Owning an old home with history tied to it can be a wonderful experience. With newly built homes lacking a rustic aesthetic, it’s unsurprising that older homes are highly sought after. In Canada, these types of homes are commonly referred to as heritage houses and contribute to our country’s history. Of course, not all older homes are considered to be historic. Canada’s Historic Places states in order for a location (whether it be a house, landscape, or group of buildings) to be considered a historic site, it must be formally recognized for its heritage by someone of authority. In Edmonton, there are several heritage buildings including The Hotel McDonald!

If you do decide that you want to buy a heritage home, there are some factors you should consider.

  • You’re limited to what you can change

For plenty of homeowners, having free range when it comes to making changes to the home is important. However, if you want to buy a heritage house, you’ll be rather limited. Homes that are either considered to be a heritage home or are in a designated heritage district cannot be drastically altered. There are rules in place to preserve the authenticity of the home. For instance, if you want to replace a front window, you would need to get approval and have it replaced with an exact replica.

  • You won’t be the only one involved in the renovation process

As mentioned in the previous point, heritage homes are essentially under the protection of the government. Certain renovations (especially those to the exterior, if your home is located in a designated heritage district) will require a Provincial Heritage Permit. These permits can take quite a bit of time to obtain, which may delay the renovation process.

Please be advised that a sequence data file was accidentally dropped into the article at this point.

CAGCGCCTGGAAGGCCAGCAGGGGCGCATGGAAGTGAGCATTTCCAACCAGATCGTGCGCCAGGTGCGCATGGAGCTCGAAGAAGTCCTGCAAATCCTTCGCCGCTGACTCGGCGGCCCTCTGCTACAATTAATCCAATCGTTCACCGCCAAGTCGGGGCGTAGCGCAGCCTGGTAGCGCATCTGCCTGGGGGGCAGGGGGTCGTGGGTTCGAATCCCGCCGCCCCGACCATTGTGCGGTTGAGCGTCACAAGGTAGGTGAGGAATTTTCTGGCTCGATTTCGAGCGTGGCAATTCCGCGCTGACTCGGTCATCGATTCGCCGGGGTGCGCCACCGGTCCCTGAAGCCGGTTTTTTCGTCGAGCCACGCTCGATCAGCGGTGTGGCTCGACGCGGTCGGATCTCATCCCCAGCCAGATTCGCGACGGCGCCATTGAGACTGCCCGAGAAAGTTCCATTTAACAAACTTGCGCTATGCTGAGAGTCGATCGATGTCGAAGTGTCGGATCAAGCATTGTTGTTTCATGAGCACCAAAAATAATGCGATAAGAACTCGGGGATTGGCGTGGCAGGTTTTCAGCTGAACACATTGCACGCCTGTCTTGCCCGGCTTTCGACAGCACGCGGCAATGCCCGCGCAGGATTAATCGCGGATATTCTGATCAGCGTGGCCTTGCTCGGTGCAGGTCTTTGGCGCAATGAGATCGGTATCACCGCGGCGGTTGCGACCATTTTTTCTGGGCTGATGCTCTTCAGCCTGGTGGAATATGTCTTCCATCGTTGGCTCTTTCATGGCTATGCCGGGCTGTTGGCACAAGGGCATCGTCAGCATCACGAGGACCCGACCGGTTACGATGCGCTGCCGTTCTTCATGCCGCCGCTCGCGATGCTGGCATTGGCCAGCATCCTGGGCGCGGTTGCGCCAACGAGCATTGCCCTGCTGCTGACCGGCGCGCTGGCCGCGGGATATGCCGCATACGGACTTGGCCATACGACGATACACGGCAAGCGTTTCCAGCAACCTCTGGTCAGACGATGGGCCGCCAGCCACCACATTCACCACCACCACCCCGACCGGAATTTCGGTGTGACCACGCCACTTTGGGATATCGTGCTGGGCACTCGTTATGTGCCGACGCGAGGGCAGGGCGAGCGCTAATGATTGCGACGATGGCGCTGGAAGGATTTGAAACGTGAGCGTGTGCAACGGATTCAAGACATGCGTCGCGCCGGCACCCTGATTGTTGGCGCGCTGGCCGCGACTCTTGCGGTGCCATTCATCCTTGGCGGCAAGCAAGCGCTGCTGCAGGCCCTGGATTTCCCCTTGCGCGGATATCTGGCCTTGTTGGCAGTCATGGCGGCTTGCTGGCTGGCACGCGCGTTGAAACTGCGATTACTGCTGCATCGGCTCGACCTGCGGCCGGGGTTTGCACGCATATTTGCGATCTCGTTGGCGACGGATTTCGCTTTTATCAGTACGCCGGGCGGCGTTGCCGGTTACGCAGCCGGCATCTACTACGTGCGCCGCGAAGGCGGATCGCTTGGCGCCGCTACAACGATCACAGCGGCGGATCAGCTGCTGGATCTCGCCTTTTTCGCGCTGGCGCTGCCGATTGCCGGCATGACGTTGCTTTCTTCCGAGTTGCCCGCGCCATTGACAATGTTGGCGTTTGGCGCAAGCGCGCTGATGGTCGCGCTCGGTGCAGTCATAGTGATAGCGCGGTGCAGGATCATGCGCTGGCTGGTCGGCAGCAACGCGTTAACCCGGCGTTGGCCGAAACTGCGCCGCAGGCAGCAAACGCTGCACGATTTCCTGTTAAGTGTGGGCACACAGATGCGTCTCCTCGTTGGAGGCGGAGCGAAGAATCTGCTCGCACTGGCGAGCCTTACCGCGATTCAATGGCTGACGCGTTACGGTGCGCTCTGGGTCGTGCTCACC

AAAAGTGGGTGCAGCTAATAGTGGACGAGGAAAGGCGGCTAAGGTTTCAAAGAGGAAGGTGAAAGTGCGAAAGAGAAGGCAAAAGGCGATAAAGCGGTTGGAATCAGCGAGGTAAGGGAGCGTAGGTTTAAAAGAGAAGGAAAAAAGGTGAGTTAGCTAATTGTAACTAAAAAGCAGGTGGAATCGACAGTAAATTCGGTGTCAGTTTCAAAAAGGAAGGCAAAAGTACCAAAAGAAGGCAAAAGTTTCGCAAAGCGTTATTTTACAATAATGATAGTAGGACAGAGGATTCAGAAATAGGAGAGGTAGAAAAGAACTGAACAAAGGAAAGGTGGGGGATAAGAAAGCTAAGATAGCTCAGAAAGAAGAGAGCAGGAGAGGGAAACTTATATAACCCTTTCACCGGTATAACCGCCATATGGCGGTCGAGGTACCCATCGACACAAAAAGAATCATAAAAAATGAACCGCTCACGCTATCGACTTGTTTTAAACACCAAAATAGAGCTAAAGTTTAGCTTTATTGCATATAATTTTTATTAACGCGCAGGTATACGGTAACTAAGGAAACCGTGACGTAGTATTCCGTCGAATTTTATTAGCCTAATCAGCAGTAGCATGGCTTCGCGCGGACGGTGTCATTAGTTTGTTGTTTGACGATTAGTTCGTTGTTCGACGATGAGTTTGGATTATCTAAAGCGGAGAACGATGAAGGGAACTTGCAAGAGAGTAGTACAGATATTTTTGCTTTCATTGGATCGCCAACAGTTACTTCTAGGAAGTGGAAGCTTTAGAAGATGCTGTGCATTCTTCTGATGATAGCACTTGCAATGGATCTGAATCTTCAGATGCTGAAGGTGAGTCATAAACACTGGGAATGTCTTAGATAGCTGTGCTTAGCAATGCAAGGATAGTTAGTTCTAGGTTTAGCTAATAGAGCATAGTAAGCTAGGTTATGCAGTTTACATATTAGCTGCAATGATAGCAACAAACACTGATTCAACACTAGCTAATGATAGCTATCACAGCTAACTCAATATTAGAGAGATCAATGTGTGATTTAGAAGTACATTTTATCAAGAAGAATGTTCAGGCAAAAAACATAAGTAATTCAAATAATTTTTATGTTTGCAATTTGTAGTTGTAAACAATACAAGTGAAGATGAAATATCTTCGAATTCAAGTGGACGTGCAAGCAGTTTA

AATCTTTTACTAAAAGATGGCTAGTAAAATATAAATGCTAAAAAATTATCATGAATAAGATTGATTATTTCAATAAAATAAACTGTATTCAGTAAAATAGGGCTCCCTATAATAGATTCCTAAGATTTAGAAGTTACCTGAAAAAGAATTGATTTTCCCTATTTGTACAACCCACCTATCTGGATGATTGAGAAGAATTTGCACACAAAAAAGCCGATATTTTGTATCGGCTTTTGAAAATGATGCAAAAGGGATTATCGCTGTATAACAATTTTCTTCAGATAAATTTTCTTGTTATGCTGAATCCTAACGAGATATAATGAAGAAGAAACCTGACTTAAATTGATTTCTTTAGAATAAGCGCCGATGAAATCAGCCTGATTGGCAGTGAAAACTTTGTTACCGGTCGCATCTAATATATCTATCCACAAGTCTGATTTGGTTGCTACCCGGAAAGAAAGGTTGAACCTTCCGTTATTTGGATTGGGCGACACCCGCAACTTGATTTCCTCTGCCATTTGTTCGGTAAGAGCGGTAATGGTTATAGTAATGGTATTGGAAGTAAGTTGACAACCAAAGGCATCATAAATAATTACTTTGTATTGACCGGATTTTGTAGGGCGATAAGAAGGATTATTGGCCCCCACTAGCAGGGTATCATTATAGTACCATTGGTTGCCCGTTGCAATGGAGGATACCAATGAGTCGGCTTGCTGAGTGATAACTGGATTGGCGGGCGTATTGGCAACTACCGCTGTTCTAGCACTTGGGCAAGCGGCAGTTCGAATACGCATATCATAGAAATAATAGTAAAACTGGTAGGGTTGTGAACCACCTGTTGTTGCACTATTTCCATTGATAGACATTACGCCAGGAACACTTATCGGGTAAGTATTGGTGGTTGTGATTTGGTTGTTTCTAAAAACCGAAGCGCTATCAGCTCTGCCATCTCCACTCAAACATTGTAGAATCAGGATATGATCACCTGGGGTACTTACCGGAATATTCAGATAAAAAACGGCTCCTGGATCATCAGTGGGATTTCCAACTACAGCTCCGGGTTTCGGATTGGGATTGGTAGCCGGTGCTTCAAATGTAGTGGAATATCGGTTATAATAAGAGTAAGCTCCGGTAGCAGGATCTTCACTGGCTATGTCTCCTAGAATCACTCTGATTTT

• Keeping your home up to date can be costly

Maintaining the look of your heritage home can be expensive. Rory McDonnell, a general contractor who works on restoration and heritage work, says renovations can cost up to 50 per cent more. To own a heritage home means you have to appreciate the features of the home that give it its heritage status. Therefore, properly budgeting for future renovations is extremely important.

However, owning a heritage home isn’t terrible.

  • You own a little piece of history

Along with those extra responsibilities comes the feeling that you’re keeping history alive. By looking after the home, you ensure that people will have access to history. Not to mention that there are charming characteristics of the home you won’t find in houses anymore! Approaching the government for permission to renovate may seem stressful, but you can still make the home your own.

  • Heritage homes are stunning

While new houses seem to share a similar colour palette and design, heritage homes have a wide range of architectural styles. If you’ve ever wanted to live in a home built in the Victorian era, then you definitely should consider investing in a heritage house. On the inside, these houses can have antique fireplaces with intricate details along with beautiful staircases!

For more information regarding heritage homes or designated heritage sites, visit the Government of Alberta’s website.

 

 

 

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